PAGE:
Meltdown allows unprivileged attackers to extract memory accessible to an operating system (OS) or hypervisor by exploiting Out-of-Order Execution (OoOE), a performance optimisation technique utilised by nearly all OS kernel designs. OoOE allows transient deferral of the resolution of user application access permissions to kernel memory, benefitting from address translation caching as data transfers to and from application memory. Because user process and kernel memory address translation definitions are set in the same page table, the OoOE transient permission check deferral allows attacking applications to directly reference unauthorised kernel virtual addresses in their program, causing the CPU to load unauthorised memory into the cache.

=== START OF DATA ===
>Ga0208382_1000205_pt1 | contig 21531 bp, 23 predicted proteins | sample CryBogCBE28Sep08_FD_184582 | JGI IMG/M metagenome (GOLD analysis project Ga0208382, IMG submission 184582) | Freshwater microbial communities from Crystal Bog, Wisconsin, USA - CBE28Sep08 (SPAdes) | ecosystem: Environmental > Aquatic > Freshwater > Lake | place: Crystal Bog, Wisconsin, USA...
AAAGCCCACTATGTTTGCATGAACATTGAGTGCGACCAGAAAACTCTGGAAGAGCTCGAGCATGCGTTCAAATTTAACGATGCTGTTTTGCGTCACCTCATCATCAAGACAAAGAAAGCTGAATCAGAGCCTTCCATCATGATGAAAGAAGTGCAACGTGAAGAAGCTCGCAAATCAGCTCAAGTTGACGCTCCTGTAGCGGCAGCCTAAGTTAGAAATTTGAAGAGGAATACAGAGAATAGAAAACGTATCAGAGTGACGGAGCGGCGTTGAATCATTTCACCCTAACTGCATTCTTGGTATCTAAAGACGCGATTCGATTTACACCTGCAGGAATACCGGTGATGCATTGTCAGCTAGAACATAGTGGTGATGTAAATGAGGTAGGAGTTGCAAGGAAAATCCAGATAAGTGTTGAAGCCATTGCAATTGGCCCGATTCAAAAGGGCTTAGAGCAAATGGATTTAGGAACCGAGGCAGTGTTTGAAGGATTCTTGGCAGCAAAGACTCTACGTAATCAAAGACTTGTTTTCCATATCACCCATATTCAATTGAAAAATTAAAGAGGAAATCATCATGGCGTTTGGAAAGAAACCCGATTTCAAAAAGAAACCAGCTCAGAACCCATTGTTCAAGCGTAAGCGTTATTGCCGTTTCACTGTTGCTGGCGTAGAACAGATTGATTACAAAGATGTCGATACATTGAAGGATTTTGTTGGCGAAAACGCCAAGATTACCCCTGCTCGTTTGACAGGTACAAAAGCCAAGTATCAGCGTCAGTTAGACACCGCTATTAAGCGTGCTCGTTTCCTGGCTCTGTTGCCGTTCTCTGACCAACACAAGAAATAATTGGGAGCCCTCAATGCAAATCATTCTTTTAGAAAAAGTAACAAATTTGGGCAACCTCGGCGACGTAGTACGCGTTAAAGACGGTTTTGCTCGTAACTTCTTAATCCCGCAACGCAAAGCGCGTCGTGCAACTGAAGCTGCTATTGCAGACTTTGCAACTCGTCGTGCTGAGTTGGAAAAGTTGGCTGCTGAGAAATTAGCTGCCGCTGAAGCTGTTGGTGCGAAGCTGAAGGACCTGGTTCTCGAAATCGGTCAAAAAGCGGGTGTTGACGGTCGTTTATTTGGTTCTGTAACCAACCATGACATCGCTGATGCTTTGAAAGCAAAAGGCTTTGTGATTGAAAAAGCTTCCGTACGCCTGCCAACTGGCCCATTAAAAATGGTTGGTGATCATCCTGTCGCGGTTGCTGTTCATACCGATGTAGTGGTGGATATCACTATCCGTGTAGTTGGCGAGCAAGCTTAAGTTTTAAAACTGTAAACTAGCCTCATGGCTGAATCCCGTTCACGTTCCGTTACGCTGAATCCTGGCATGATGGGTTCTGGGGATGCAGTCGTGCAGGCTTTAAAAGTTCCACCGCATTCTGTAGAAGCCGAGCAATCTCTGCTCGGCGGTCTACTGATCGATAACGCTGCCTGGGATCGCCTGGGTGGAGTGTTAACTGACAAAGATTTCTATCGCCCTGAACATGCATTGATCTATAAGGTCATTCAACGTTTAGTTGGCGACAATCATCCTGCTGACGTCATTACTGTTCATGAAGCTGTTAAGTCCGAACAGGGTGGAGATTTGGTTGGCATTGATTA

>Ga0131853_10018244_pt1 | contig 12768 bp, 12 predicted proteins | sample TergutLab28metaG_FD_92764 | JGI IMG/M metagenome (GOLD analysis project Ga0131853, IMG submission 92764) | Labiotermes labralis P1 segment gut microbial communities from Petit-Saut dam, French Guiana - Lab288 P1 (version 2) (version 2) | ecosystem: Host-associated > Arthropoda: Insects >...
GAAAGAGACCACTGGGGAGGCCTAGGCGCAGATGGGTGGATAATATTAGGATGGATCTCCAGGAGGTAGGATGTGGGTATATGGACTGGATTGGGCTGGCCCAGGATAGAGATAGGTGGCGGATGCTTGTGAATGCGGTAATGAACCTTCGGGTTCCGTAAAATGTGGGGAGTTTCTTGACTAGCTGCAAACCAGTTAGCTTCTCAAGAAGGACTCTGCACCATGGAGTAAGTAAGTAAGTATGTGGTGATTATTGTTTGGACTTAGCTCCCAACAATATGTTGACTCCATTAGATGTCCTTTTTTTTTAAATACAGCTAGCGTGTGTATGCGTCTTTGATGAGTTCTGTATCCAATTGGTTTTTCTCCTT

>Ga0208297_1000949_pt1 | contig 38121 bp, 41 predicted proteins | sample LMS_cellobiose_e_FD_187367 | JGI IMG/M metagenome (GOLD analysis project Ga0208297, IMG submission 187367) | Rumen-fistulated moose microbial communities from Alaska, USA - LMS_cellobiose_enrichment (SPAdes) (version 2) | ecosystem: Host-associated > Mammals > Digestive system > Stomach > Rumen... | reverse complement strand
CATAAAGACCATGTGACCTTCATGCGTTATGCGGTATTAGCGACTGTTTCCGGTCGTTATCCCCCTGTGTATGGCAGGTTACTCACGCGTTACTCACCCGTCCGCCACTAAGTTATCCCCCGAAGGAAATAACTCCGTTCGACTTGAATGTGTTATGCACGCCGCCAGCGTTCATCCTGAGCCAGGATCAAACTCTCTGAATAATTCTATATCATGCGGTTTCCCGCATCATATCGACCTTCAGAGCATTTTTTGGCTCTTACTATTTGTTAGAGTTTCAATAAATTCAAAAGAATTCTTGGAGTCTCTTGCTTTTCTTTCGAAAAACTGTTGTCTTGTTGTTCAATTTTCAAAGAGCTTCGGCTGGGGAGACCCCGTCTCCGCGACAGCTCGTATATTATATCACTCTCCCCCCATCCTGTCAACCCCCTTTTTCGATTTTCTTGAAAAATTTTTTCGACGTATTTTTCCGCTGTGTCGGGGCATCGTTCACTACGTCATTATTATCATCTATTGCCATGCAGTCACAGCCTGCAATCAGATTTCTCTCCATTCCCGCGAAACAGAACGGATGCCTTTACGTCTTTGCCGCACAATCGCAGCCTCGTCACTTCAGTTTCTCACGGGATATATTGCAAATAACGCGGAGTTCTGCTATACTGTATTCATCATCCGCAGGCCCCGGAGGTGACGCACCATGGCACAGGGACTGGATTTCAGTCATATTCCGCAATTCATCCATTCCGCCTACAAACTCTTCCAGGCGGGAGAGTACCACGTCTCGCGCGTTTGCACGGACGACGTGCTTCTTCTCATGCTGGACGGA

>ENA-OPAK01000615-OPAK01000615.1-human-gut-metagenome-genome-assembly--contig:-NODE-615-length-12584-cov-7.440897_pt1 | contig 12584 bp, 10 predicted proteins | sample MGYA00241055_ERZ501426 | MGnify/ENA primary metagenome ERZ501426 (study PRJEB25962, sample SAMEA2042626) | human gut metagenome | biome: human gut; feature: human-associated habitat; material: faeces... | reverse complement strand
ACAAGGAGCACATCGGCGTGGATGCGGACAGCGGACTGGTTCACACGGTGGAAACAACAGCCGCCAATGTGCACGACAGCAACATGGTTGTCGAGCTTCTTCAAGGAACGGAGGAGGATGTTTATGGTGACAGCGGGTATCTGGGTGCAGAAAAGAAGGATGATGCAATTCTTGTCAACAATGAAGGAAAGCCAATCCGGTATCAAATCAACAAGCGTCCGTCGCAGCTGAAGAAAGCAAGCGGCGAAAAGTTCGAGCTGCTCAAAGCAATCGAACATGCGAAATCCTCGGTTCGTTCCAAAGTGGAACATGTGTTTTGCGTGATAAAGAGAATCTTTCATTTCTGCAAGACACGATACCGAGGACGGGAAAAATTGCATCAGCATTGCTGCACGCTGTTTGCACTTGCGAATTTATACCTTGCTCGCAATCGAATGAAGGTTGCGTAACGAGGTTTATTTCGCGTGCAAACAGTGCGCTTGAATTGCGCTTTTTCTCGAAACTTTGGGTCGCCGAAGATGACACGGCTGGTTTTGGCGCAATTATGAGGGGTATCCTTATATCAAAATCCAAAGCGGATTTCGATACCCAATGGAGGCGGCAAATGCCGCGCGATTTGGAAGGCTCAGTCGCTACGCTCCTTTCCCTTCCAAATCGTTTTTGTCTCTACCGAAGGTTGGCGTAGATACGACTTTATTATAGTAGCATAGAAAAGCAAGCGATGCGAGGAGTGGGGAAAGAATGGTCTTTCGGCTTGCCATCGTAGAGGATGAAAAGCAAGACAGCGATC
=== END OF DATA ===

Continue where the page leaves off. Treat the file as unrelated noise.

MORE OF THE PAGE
While the CPU eventually throws a memory access exception, it does not restore the state of the cache, allowing the attacker to utilise cache timing analysis for deducing values of transiently referenced kernel memory.
Solution to Meltdown
The simple solution to Meltdown is page table isolation and least privilege memory access, techniques native to the LynxSecure Separation Kernel, where all kernel-to-physical addresses are stored in different page tables from application/guest OS page tables. Alternative to traditional centralised resource and service-oriented designs, it is rooted in a truly least privilege design from both a kernel construction and user model perspective.